The Zeiss Otus 55mm f/1.4 is touted as one of the best lenses on earth. For $4,000 it better be. From Carl Zeiss:
Spectacularly detailed portraits full of contrast. High fidelity images and exceptional performance into the corners even at full aperture. The Otus 1.4/55 makes absolutely no compromises and brings together over a century of ZEISS optical and technical excellence. This standard lens is the exception to the rule: perfect optical correction eliminates nearly all possible flaws, from color fringes and distortion to chromatic aberrations. With the highest contrast performance over the entire image field, even at an aperture of f/1.4, this lens offers the spectacular medium format look when working with a modern SLR camera. Phenomenal detail and exceptional performance, regardless of whether it’s using available light or in the studio, the Otus 1.4/55 is the absolute best lens in the world today.
Big words. Does it perform as advertised? Let’s see. First, here are some specifications:
- Focal length: 55mm
- Aperture – f/1.4 to f/16
- Filter thread – M77 x 0.75 (77mm)
- Mounts – Nikon ZF.2 and Canon ZE
- Weight – ZF.2: 970 g (2.22 lbs) and ZE: 1030 g (2.43 lbs)
- Focus ring throw – 248 degrees
- Minimum focus – 19.7 inches
Roger Cicala published his review at PetaPixel:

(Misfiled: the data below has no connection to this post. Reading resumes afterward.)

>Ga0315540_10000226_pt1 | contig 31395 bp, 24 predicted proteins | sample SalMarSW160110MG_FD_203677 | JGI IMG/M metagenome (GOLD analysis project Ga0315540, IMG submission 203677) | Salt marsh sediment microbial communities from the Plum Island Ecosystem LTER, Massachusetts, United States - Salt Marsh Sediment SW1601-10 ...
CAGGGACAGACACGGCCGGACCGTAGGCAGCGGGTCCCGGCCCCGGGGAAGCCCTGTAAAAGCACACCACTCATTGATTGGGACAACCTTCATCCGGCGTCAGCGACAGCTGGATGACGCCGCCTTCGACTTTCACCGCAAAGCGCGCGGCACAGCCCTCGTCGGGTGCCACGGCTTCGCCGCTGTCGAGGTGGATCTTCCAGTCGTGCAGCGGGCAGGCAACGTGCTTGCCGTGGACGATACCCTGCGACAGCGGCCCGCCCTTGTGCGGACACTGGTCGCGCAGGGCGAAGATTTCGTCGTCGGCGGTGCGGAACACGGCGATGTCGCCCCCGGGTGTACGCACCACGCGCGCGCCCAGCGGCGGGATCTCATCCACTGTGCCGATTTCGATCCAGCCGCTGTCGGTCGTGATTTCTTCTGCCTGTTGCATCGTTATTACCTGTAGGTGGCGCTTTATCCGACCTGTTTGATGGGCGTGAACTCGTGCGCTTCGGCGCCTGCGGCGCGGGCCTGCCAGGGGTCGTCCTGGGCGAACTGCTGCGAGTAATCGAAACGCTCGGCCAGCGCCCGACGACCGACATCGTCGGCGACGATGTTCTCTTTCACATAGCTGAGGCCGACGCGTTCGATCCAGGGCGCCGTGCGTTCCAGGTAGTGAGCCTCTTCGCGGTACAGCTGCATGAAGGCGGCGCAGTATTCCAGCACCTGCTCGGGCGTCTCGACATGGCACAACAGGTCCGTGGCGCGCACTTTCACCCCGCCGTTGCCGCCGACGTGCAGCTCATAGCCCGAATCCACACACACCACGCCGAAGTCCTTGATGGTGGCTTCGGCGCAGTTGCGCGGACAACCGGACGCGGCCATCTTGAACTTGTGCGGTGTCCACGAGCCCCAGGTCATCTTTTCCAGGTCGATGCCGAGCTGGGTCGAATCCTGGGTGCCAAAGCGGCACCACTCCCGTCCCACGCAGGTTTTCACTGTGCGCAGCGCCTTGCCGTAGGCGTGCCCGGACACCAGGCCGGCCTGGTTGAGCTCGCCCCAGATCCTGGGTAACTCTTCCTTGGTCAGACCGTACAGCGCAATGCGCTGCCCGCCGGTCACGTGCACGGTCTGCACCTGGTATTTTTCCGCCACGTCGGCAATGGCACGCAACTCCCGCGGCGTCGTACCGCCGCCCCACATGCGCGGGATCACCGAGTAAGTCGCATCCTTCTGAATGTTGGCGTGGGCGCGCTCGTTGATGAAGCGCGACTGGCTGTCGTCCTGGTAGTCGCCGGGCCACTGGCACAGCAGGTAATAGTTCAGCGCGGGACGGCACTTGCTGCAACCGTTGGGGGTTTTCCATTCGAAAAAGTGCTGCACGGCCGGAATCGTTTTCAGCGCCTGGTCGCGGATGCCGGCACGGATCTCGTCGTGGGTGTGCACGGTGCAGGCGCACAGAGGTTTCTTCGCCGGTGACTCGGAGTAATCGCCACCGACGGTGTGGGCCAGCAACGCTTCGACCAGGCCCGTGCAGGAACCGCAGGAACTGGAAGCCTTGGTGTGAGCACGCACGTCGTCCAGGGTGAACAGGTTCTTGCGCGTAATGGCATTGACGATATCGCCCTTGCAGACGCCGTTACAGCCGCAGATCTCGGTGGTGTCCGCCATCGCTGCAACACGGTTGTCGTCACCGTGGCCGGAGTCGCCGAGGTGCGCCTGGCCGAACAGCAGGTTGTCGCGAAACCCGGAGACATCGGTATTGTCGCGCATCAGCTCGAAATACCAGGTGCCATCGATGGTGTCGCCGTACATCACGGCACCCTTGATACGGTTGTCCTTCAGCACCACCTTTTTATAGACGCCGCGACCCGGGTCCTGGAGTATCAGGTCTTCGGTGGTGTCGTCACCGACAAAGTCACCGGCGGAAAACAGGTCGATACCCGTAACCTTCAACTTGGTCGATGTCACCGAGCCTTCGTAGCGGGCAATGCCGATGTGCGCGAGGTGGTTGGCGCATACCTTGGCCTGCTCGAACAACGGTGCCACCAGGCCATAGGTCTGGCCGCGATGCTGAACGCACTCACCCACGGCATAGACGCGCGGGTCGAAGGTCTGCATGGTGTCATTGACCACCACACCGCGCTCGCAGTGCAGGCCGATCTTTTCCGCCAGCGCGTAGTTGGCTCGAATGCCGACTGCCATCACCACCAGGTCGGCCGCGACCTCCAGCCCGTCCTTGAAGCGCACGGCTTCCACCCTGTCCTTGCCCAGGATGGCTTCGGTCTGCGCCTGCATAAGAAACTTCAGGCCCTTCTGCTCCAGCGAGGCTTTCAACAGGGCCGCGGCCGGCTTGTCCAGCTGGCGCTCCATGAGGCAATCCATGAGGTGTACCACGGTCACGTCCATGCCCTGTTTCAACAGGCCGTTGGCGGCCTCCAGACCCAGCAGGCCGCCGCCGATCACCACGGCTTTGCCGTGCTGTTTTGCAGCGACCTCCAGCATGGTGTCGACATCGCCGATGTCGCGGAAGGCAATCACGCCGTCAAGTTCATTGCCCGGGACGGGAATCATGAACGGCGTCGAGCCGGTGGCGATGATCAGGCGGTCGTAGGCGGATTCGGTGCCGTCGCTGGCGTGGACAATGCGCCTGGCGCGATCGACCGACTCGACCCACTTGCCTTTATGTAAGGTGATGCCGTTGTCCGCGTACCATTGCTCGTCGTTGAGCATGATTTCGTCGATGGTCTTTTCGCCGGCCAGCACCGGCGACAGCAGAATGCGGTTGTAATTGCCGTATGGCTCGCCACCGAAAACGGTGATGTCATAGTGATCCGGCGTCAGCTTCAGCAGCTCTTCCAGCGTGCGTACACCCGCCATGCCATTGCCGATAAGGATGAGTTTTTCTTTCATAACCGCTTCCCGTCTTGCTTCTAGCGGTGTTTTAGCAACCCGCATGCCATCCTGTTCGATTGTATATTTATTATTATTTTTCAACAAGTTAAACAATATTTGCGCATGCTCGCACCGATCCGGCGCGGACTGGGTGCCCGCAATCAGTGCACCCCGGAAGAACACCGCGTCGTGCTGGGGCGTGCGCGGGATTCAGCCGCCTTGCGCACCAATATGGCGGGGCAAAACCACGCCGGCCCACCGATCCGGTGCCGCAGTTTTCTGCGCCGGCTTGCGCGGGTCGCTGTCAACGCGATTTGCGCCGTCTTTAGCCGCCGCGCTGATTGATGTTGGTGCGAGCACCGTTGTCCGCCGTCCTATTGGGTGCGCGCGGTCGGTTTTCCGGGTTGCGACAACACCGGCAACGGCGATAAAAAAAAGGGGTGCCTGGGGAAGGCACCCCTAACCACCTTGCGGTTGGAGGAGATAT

The Otus is large for a prime lens, but not significantly larger than the everyday zooms we use.
I can’t say what you’ll think of the appearance, but I love it. Very sleek and minimalist. The focus ring has the typical smooth Zeiss throw with a cinema-like 248-degree rotation. I found it extremely accurate.
It’s worth noting how smoothly the resolution goes up with decreasing aperture, basically maximizing by f/4. Not that f/4 is necessary to get great resolution. By f/2.8 this lens is already sharper than most excellent lenses will get at any aperture. Here are some comparisons of the Zeiss at f/2.8 with other lenses at f/4 or f/5.6.
By f/2.8 the Otus has higher resolution than any of the other lenses we’ve tested, even when those lenses are stopped down to their best resolution. (Those are D800 results, not D800e, so they would all be slightly higher on the ‘e’, but the illustration is still pretty clear.)
Finally, I’ll note that the Otus has a very low 0.8% distortion.
DXOMark has posted their results and review as well:
…this fast standard is a retrofocus full-frame (35mm format) model, but the 55mm focal length also works well on APS-C cameras, where it has a field of view equivalent to that of a 85mm.
…it’s a manual focus design with automatic aperture coupling and CPU contacts.
The Nikon mount (ZF.2) version also retains a manual aperture collar and provides backwards compatibility with older Nikon SLRs as well as being a useful option for filmmakers.
I found this one image more instructive than any other:
With outstanding optical quality, the Carl Zeiss Otus 1,4/55 certainly represents a high water mark for a retrofocus fast standard for DSLRs. However, it might not be the high price that deters people, in practical terms the large size and lack of autofocus may be the more limiting aspects, but there’s no denying optical quality like this demands attention.
Well, it seems clear there are few lenses like the Zeiss Otus (Otus is a kind of Owl) in the world. I wonder how it performs against an Arri Master Prime?
What do you think? Are you planning to put down $4,000 for a 55m f/1.4 prime?